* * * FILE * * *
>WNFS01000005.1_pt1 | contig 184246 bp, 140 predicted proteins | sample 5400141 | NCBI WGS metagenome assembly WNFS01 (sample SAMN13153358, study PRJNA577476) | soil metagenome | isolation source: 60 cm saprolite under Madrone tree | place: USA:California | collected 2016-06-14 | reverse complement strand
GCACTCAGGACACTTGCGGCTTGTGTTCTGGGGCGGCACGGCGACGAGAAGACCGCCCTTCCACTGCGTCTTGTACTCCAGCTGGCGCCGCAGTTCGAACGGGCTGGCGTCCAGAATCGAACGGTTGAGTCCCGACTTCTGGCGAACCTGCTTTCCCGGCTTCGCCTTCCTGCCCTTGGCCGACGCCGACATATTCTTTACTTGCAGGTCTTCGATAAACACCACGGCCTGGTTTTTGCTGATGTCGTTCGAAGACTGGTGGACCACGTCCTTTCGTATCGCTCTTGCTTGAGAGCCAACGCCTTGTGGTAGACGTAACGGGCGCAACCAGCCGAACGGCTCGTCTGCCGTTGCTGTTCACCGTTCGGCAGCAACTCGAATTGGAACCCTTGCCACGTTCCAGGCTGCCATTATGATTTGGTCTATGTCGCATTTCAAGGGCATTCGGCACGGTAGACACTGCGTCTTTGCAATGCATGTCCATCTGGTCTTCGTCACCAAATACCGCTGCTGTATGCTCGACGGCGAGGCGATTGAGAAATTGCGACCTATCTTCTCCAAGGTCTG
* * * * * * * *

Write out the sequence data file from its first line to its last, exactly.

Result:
>WNFS01000005.1_pt1 | contig 184246 bp, 140 predicted proteins | sample 5400141 | NCBI WGS metagenome assembly WNFS01 (sample SAMN13153358, study PRJNA577476) | soil metagenome | isolation source: 60 cm saprolite under Madrone tree | place: USA:California | collected 2016-06-14 | reverse complement strand
GCACTCAGGACACTTGCGGCTTGTGTTCTGGGGCGGCACGGCGACGAGAAGACCGCCCTTCCACTGCGTCTTGTACTCCAGCTGGCGCCGCAGTTCGAACGGGCTGGCGTCCAGAATCGAACGGTTGAGTCCCGACTTCTGGCGAACCTGCTTTCCCGGCTTCGCCTTCCTGCCCTTGGCCGACGCCGACATATTCTTTACTTGCAGGTCTTCGATAAACACCACGGCCTGGTTTTTGCTGATGTCGTTCGAAGACTGGTGGACCACGTCCTTTCGTATCGCTCTTGCTTGAGAGCCAACGCCTTGTGGTAGACGTAACGGGCGCAACCAGCCGAACGGCTCGTCTGCCGTTGCTGTTCACCGTTCGGCAGCAACTCGAATTGGAACCCTTGCCACGTTCCAGGCTGCCATTATGATTTGGTCTATGTCGCATTTCAAGGGCATTCGGCACGGTAGACACTGCGTCTTTGCAATGCATGTCCATCTGGTCTTCGTCACCAAATACCGCTGCTGTATGCTCGACGGCGAGGCGATTGAGAAATTGCGACCTATCTTCTCCAAGGTCTG